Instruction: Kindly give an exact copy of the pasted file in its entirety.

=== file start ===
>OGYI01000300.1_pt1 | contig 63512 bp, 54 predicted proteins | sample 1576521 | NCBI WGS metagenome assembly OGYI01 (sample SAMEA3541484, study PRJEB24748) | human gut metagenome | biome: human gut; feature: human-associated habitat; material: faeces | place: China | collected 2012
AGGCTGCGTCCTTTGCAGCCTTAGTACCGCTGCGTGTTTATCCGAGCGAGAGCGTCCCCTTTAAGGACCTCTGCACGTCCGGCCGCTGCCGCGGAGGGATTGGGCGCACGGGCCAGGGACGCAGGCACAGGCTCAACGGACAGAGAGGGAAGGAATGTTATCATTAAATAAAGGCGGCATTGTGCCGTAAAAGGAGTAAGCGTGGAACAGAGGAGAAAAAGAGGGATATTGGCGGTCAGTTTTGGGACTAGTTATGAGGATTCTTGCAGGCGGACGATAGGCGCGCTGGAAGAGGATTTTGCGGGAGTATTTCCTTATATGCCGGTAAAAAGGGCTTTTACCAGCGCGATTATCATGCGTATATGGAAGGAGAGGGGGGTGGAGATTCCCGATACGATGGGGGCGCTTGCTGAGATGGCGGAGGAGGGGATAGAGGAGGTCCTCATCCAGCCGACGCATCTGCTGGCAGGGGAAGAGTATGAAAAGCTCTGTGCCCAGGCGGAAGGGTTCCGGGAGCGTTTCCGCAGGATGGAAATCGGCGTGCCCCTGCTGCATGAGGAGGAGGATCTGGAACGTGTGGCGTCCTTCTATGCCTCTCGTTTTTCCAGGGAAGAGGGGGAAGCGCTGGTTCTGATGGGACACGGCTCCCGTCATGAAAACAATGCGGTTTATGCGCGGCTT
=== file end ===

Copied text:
>OGYI01000300.1_pt1 | contig 63512 bp, 54 predicted proteins | sample 1576521 | NCBI WGS metagenome assembly OGYI01 (sample SAMEA3541484, study PRJEB24748) | human gut metagenome | biome: human gut; feature: human-associated habitat; material: faeces | place: China | collected 2012
AGGCTGCGTCCTTTGCAGCCTTAGTACCGCTGCGTGTTTATCCGAGCGAGAGCGTCCCCTTTAAGGACCTCTGCACGTCCGGCCGCTGCCGCGGAGGGATTGGGCGCACGGGCCAGGGACGCAGGCACAGGCTCAACGGACAGAGAGGGAAGGAATGTTATCATTAAATAAAGGCGGCATTGTGCCGTAAAAGGAGTAAGCGTGGAACAGAGGAGAAAAAGAGGGATATTGGCGGTCAGTTTTGGGACTAGTTATGAGGATTCTTGCAGGCGGACGATAGGCGCGCTGGAAGAGGATTTTGCGGGAGTATTTCCTTATATGCCGGTAAAAAGGGCTTTTACCAGCGCGATTATCATGCGTATATGGAAGGAGAGGGGGGTGGAGATTCCCGATACGATGGGGGCGCTTGCTGAGATGGCGGAGGAGGGGATAGAGGAGGTCCTCATCCAGCCGACGCATCTGCTGGCAGGGGAAGAGTATGAAAAGCTCTGTGCCCAGGCGGAAGGGTTCCGGGAGCGTTTCCGCAGGATGGAAATCGGCGTGCCCCTGCTGCATGAGGAGGAGGATCTGGAACGTGTGGCGTCCTTCTATGCCTCTCGTTTTTCCAGGGAAGAGGGGGAAGCGCTGGTTCTGATGGGACACGGCTCCCGTCATGAAAACAATGCGGTTTATGCGCGGCTT